Friday, May 13, 2011

Pawpaws and Pollinators

With large, tropical-looking leaves, and a dark, mysterious flower, the Pawpaw (Asimina triloba) is the kind of tree Tennessee Williams would have planted next to the magnolias, if he had been into gardening. The blooms look like a dark red bell hanging below the branch. The dark color makes them less than showy than a Flowering Dogwood, but attractive, especially when backlit by the afternoon sun. It’s the classic Missouri bottomland tree, but when I mention that it’s pollinated by flies because the bloom looks like roadkilll—well, it turns people off.

I wrote about Pawpaw’s relationships with butterflies and moths last July. Still, people imagine, as I did, a Pawpaw in bloom, swarming with big hairy flies and a putrid odor wafting on the wind. Nothing could be farther from the truth. I took the photo above on April 20, but when I downloaded it from the camera and the photo filled the screen, I saw the flies for the first time. The flower was about 2 inches across at its widest point. I would have had to wear my reading glasses to see the flies.

Pawpaws don’t make it easy on a pollinator. To bear fruit, the bloom needs pollen from an unrelated Pawpaw. What’s more, process depends on a pollinator that is believed to be inefficient, sloppy, and promiscuous—that is, it’s like to visit many things other than a bloom of a Pawpaw.
Gosh, the flower looks alarmingly fleshy in this extreme crop! Those flies look pretty scary too, but the red eyes in the photo are caused by the flash.
Ted MacRae at Beetles in the Bush wrote about Pawpaws last May. In comments,  James Trager, entomologist and restoration biologist at Shaw Nature Reserve, wrote that the tree is likely pollinated by fungus gnats. Fungus gnats are important pollinators, but the critters in my photo don’t have the comparatively long legs I associate with gnats.

I posted my photo on Bug Guide to ask for some ID help.  One person suggested that they could be lesser dung flies. I estimated that the fly was 2 mm long or less—about the right size for dung fly family (Sphaeroceridae).  The Wikipedia article states that dung fly larvae eat fungus or bacteria on rotting vegetation. Another user on Bug Guide suggested that because the blossoms are stinky, they must be some type of carrion fly. That brings us to the next question, what does a Pawpaw blossom smell like?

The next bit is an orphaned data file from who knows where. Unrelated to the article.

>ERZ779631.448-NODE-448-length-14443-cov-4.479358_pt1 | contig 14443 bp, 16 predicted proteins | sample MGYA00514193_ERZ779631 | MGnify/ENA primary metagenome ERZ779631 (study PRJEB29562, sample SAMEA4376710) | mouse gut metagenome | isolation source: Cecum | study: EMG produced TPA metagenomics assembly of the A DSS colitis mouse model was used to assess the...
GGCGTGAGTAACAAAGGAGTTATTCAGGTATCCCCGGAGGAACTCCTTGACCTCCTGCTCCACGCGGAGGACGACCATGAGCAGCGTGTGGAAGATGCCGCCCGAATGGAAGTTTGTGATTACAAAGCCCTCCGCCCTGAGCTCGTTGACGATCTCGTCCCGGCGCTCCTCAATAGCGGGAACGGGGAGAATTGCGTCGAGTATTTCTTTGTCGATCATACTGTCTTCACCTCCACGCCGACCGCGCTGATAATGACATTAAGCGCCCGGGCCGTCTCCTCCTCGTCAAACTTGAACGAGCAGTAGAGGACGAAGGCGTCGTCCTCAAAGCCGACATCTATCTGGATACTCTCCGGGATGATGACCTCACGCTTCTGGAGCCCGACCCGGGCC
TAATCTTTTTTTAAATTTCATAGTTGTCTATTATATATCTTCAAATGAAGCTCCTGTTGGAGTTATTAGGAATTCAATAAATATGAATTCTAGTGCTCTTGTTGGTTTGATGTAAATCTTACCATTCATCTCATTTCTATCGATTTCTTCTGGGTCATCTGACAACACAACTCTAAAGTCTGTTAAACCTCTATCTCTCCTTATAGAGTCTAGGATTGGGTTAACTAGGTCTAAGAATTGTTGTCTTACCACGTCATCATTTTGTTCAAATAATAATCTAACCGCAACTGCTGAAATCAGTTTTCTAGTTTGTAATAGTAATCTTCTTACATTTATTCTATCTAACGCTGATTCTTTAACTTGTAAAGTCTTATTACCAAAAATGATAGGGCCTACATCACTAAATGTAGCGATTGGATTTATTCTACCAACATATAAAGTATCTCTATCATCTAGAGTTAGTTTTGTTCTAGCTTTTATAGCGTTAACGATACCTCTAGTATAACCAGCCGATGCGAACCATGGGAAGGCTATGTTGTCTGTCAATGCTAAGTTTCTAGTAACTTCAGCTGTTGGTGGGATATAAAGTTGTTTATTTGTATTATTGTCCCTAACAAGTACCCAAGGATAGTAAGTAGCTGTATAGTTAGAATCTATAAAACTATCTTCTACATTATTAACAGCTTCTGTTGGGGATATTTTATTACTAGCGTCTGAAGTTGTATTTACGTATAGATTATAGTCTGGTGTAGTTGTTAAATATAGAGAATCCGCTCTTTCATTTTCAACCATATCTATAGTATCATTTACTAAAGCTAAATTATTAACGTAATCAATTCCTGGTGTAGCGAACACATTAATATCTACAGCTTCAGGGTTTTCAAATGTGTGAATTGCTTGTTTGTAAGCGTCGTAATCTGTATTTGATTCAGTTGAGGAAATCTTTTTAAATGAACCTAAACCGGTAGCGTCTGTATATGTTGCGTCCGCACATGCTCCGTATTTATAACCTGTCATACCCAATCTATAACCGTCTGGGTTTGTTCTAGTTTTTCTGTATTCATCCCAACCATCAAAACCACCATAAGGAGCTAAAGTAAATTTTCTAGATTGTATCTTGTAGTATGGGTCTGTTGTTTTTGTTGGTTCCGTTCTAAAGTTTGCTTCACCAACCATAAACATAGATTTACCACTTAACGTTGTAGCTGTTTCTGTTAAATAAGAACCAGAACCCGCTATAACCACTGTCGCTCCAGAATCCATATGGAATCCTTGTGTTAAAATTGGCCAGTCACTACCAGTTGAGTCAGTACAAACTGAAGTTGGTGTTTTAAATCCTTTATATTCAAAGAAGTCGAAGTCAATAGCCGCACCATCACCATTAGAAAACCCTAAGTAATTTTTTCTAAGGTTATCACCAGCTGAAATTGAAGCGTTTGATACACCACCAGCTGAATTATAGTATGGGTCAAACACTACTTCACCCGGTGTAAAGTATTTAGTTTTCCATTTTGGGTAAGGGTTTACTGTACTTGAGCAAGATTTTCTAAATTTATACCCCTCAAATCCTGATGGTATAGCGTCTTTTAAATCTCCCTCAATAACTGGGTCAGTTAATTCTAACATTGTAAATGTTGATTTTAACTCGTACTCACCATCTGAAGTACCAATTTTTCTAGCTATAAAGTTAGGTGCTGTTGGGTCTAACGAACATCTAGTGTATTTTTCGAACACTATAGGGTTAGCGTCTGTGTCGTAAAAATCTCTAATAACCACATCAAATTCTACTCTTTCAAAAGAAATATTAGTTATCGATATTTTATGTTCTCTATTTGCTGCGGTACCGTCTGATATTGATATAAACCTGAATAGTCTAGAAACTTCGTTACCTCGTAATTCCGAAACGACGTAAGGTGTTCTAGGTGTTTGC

I headed out to the tree again and got up close and personal with the flower. It didn’t smell like roadkill, or dung—it had just the faintest odor of yeast. I could only detect the scent when my nose touched the bloom. Of course, yeast is a fungus, so fungus gnats and lots of other decomposers should find the fragrance attractive. But why be shy about the aroma if the plant really wants to be pollinated? 

I have some ideas about that. First, just because the odor is hard for me to detect doesn’t mean that it’s hard for insects to find. Although I had been thinking that there was only one specialized organism that pollinated Pawpaws, I found this statement in a 2001 article in Ecology and Society by Carol Ann Kearns:  "Many species of flies are generalists that visit multiple plant species." There are probably a number of different fly families that offer their pollination services to Pawpaw, though the flies don't seem to get any reward. 

Second, it's possible Pawpaw is a bit conflicted about this whole fruiting process. According to California Rare Fruit Growers, because each bloom has more than one ovary, "a single flower can produce multiple fruits." Add to that this advice to growers resorting to hand pollination, from a 1990 article from 
Kentucky State University Cooperative Extension Program: "
Do not overburden the tree with fruit, as this will stress the tree, resulting in smaller than normal fruit, and may cause limbs to break under excessive weight." Perhaps half-heartedly attracting an inefficient pollinator is Pawpaw's adaptation to it's own heavy fruit.


  1. Extraordinarily lurid! I remember pawpaw from my youth, but the fruit and not the flowers. Some tropical fruit have low pollination success and large fruit that I can imagine limbs breaking off if they were more successful (mango comes to mind).

    I don't know if you remember my comment on your guest post dogbane at BITB last year, but Adrian Thysse has done some research and discovered:

    I found this at CBIF:

    “Spreading dogbane (Apocynum androsaemifolium) is a native herb found across Canada. This plant has been reported to cause serious poisoning potential in cattle, horses, and sheep after ingestion (Johnson and Archer 1922). This information was credited to a report from the Arizona Experiment Station and to an article that was erroneously stated to be about Apocynum. However, that article actually concerned Nerium (oleander) poisoning of livestock. Therefore, the various signs and symptoms attributed to dogbane poisoning since 1922 are usually based on this mistake (Kingsbury 1959).”

  2. Re the flies - my first guess would have been Drosophilidae - and fruit flies and a yeasty odour go together.

  3. Wow, Dave, I wish I'd thought of the phrase, "Extraordinarily lurid!" Great description! Thanks for your info about dogbane, which is another really interesting plant.
    Drosophila seems like an excellent guess.

  4. I didn't know about this tree before, very interesting and curiously shaped flower.

  5. Nature has amazing diversity, doesn't it?

  6. Thanks for your wondering! I too wonder. My several year old yet still smallish Paw Paw varieties (3 different types, counting one successful graft)have some flowers: one has many, the others a few. So I cut heavily flowering flowers from a nearby grove, and put them in water, at the foot of my trees. We shall see! I did notice ants, small fruit fly types of flys, and some larger flys...

    Andrew Goodheart Brown